Dupuytren’s disease: when the fist closes by itself

Credits: Wikipedia, Frank C. Müller
Dupuytren’s disease: when the fist closes by itself
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Dupuytren’s disease, or Dupuytren’s contracture, is not something you hear about every day. It is a form of fibrosis which affects the hand, which contracts. The fingers tend to bend involuntarily towards the palm of the hand. 

Dupuytren’s disease: what are the symptoms?

A person suffering from Dupuytren’s disease will notice the fibrous layer of the palm of their hands and their fingers (most often the ring finger and the baby finger) change and harden. This is explained by a thickening and transformation of the existing layer of tissue between the skin and the tendons. Palpable nodules form as well as fibrous strings which limit the extension of the hand and the fingers. While closing the fist remains possible, opening it out fully or spreading out the fingers becomes difficult. The disease can remain stable for years, without the hand contracting further. Depending on the case, the progression of the disease can take from several months to several years.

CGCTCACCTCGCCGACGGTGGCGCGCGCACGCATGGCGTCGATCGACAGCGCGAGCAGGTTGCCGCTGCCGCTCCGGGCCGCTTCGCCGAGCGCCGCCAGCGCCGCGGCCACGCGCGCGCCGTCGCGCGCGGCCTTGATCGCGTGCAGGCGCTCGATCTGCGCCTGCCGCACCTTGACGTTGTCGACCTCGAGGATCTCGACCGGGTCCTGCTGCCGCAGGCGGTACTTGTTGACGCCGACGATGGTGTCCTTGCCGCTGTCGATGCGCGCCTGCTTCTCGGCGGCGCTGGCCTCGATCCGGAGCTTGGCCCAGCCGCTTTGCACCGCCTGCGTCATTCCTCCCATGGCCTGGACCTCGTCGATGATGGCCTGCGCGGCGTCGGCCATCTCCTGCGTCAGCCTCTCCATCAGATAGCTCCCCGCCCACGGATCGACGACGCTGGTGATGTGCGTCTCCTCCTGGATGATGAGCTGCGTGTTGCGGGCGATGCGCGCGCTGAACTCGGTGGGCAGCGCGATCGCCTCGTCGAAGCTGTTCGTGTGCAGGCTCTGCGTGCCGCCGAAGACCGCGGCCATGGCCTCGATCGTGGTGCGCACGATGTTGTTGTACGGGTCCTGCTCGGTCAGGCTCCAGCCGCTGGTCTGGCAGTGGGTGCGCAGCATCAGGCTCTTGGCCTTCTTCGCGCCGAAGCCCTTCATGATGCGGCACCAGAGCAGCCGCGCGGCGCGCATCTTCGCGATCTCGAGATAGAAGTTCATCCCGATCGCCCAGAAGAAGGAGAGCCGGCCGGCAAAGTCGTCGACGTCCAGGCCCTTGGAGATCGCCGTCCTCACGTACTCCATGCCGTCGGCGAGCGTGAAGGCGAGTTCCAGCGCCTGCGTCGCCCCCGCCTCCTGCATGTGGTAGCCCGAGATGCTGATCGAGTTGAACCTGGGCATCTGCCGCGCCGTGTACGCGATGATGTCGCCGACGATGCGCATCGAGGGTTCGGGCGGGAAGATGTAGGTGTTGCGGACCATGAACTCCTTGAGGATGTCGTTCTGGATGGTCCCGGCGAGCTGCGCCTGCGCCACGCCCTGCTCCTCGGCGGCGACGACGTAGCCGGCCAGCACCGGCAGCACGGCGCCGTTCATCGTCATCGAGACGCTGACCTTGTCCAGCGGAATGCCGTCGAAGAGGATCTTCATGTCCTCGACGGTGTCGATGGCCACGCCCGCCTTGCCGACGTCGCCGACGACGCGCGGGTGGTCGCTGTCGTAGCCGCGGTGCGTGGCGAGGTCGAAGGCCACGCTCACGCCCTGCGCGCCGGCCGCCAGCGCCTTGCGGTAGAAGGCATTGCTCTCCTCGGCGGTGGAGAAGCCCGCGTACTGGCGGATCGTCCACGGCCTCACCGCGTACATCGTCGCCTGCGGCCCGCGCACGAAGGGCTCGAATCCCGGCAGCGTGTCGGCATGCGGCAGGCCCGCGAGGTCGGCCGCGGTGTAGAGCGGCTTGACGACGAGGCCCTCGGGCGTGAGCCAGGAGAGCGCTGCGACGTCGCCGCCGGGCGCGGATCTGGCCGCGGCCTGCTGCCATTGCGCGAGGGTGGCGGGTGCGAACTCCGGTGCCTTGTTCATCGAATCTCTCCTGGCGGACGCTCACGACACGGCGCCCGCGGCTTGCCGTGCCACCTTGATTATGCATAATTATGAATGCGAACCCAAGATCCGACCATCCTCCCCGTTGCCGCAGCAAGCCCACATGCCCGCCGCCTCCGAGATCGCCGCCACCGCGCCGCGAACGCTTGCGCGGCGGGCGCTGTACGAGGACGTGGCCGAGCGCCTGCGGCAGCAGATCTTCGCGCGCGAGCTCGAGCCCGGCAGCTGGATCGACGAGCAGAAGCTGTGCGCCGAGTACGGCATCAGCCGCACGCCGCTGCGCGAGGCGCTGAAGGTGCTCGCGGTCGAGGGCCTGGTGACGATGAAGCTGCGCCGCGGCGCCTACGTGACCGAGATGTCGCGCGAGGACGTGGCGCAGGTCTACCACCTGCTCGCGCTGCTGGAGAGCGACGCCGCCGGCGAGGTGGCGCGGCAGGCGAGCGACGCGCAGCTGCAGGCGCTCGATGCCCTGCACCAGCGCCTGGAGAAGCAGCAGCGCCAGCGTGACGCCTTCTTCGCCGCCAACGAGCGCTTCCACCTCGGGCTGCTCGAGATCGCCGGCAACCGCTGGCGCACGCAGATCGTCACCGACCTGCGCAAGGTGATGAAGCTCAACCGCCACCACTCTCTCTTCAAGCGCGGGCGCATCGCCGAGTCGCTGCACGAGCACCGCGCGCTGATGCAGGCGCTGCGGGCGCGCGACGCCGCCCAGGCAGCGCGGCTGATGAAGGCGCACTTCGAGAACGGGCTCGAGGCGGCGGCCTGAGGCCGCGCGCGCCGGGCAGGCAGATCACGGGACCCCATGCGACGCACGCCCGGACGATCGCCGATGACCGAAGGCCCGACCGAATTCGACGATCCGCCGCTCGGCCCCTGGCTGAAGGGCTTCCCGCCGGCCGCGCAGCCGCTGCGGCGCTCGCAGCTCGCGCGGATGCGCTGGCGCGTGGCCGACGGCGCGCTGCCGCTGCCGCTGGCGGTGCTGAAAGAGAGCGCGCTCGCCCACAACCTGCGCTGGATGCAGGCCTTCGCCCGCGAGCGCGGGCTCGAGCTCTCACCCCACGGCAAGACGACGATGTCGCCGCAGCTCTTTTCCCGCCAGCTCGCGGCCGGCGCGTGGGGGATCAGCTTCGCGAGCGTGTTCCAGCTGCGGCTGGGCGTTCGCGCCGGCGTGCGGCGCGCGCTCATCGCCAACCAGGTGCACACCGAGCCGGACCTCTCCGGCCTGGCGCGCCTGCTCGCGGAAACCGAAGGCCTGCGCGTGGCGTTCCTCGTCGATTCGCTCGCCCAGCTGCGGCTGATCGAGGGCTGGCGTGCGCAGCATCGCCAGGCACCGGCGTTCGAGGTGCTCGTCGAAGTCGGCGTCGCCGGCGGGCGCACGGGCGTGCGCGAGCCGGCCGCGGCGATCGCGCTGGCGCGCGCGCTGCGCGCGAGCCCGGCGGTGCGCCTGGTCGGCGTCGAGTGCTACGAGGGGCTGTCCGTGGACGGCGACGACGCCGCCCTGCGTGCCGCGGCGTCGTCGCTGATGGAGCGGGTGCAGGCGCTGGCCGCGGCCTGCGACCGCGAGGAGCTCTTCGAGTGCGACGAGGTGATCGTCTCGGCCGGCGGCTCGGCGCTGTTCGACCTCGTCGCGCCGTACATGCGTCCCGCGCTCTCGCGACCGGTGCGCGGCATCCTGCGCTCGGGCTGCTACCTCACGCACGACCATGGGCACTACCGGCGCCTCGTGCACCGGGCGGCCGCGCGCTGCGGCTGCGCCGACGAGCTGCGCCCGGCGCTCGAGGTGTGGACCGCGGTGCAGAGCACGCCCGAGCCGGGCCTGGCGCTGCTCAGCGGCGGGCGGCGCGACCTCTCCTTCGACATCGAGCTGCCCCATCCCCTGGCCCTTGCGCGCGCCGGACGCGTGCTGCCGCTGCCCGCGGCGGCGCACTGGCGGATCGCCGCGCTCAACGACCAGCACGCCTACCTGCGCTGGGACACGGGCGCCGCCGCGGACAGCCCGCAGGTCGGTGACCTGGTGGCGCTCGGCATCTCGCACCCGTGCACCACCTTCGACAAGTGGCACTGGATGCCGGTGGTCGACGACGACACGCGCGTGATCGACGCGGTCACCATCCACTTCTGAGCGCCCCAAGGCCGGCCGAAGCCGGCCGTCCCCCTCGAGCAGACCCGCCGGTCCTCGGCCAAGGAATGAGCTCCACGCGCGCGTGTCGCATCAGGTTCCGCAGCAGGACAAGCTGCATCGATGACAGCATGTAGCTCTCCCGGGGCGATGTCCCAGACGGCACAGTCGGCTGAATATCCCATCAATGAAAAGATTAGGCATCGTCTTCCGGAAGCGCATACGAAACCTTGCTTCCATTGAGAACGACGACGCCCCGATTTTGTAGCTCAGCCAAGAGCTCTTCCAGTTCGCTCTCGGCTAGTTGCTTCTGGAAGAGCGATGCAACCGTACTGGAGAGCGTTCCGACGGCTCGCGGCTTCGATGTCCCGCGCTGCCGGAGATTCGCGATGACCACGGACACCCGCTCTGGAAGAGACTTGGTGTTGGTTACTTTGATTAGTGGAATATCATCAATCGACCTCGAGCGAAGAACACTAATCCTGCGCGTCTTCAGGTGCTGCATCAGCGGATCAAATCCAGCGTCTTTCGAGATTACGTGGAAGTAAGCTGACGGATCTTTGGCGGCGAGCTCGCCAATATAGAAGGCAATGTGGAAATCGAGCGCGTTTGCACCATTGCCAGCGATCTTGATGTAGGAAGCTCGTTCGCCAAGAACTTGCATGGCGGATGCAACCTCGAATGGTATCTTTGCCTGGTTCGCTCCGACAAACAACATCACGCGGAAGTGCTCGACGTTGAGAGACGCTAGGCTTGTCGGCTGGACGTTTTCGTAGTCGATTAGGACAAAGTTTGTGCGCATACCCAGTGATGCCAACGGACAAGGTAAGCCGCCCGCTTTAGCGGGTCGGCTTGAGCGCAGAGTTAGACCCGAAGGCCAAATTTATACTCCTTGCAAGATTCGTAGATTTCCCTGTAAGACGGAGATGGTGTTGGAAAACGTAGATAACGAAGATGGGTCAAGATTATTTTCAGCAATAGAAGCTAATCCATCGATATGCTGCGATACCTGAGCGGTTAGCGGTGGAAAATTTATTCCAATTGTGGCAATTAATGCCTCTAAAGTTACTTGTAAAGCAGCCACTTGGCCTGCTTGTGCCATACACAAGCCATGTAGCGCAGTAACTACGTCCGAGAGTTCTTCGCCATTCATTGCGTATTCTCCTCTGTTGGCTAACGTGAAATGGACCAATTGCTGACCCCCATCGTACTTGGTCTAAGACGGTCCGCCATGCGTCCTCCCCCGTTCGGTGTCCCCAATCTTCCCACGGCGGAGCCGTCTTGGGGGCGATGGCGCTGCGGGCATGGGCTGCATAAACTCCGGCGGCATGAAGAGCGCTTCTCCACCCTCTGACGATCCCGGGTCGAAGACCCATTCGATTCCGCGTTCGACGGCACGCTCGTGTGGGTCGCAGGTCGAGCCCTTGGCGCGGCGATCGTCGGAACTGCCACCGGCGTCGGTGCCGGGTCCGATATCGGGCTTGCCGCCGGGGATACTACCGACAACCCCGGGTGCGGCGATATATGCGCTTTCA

What causes it?

The exact causes of Dupuytren’s disease are still unknown, although genetics appear to play a part. The fact that several members of the same family can be affected lends support to the hypothesis that it has a genetic cause. This disease appears to be more frequent in men, in people with diabetes, people with shoulder-hand syndrome or chronic alcoholics. A trauma – even a minor one – can also be at the origin of this disease.


Unfortunately there is no medical cure for this disease. The only possible treatment is surgery. Very mild forms are generally not operated on, if they are not disrupting the person in their daily life. However, it is best not to wait too long either, because over time, treatment can become more difficult, more risky and carry increased risk of recurrence. Once the fifth finger or the joints of the fingers are affected, intervention becomes more complex. Surgical treatment aims to cut the affected tissue. As the problem often recurs, repeated surgeries can be necessary following an interval of several months or years.

Sources: Doctissimo, La Main, Canal Carpien.

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